Air Quality

Map: Check LA air quality after a night of July 4 fireworks

A particulate advisory is in effect Wednesday due to airborne particulates from legal and illegal fireworks shows in the Los Angeles area.

NBC Universal, Inc.

There are many reasons to celebrate the Fourth of July.

Southern California's air quality isn't one of them.

A particulate advisory will be in effect for the region through Wednesday due to high levels of particulate pollution from fireworks displays -- both legal and illegal. The boom of fireworks could be heard in some neighborhoods throughout the night.

Use the searchable map below to check air quality near you.

The advisory from the South Coast Air Quality Management District, indicating that levels of airborne particles could cause health problems, will be in effect from 5 p.m. Tuesday through 11:59 p.m. Wednesday.

Some of Southern California's worst air quality Wednesday morning was in the in Los Angeles basin, parts of the San Fernando and San Gabriel valleys, and portions of Riverside County. Conditions will likely improve slowly in those areas throughout the day, but worsen in other inland areas.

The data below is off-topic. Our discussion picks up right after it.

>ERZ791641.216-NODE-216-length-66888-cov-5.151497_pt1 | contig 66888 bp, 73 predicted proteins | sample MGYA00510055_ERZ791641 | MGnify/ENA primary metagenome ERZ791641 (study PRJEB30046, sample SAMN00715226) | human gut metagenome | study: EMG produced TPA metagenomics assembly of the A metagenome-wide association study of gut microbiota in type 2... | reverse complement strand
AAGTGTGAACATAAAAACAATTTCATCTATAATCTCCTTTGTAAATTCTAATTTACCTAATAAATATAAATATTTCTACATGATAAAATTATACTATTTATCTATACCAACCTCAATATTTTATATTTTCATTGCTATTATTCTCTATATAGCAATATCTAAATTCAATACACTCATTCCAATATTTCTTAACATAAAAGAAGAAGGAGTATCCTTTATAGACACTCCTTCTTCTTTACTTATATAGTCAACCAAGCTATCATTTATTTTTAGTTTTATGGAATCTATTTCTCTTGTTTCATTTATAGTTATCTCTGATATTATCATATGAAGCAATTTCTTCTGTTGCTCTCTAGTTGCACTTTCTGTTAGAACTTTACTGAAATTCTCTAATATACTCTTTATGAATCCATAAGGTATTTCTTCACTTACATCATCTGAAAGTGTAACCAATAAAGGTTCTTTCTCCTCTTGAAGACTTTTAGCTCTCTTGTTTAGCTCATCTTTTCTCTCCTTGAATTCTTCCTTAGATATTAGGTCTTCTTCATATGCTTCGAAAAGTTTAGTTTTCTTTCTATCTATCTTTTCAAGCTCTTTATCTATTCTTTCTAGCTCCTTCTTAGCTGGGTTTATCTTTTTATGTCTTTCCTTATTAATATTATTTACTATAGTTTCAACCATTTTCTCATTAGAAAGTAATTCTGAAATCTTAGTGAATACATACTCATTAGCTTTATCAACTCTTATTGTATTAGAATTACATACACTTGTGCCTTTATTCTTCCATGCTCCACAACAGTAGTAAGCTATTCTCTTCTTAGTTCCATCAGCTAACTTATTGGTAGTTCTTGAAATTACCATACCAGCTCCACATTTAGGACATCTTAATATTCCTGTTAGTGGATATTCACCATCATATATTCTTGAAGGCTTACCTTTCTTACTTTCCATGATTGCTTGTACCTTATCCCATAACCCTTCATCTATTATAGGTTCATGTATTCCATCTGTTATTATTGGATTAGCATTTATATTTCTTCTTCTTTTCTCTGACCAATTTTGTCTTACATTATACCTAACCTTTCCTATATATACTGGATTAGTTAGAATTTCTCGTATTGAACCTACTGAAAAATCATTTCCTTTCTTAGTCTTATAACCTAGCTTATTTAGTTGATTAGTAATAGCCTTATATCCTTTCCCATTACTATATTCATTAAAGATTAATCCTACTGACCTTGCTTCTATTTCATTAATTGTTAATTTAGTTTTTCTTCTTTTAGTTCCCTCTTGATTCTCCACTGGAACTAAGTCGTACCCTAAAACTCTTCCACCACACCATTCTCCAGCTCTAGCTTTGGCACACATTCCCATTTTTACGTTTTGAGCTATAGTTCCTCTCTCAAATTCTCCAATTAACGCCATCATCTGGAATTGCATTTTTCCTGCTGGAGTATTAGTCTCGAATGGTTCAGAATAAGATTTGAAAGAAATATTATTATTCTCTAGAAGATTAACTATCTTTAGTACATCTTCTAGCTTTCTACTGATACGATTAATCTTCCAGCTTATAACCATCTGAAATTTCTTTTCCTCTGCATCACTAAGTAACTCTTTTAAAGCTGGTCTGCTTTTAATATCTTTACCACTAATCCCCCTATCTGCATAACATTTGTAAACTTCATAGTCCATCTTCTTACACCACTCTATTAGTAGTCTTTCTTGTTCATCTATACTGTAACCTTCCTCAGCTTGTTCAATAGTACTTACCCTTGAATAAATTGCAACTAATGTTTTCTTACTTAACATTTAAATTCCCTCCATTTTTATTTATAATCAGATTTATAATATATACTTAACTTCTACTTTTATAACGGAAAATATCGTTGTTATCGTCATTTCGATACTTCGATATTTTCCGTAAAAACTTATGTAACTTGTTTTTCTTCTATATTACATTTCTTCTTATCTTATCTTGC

"The Air Quality Index (AQI) may reach the Hazardous AQI category from the evening of Tuesday, July 4th through the early afternoon on Wednesday, July 5th, the agency said in a statement. "Fireworks emit high levels of particle pollution (PM2.5 and PM10) as well as metal air pollutants, all of which can contribute to negative health effects.

"Breathing of fine particulate matter can lead to a wide variety of cardiovascular and respiratory health effects such as heart attacks, asthma aggravation, decreased lung function, coughing, or difficulty breathing and may lead to premature death in people with heart or lung disease."

July 4 and 5 are typically among the worst days of the year in the South Coast Air Basin for airborne particles, the AQMD said.

Here are some tips to minimize the health risk from poor air quality.

  • Limit your exposure by remaining indoors with windows and doors closed or seeking alternative shelter.
  • Avoid vigorous physical activity.
  • Run air conditioning and/or an air purifier.
  • If possible, do not use swamp coolers or whole house fans that bring in outside air.
  • Avoid burning wood in your fireplace or firepit and minimize sources of indoor air pollution such as candles, incense, pan-frying and grilling.
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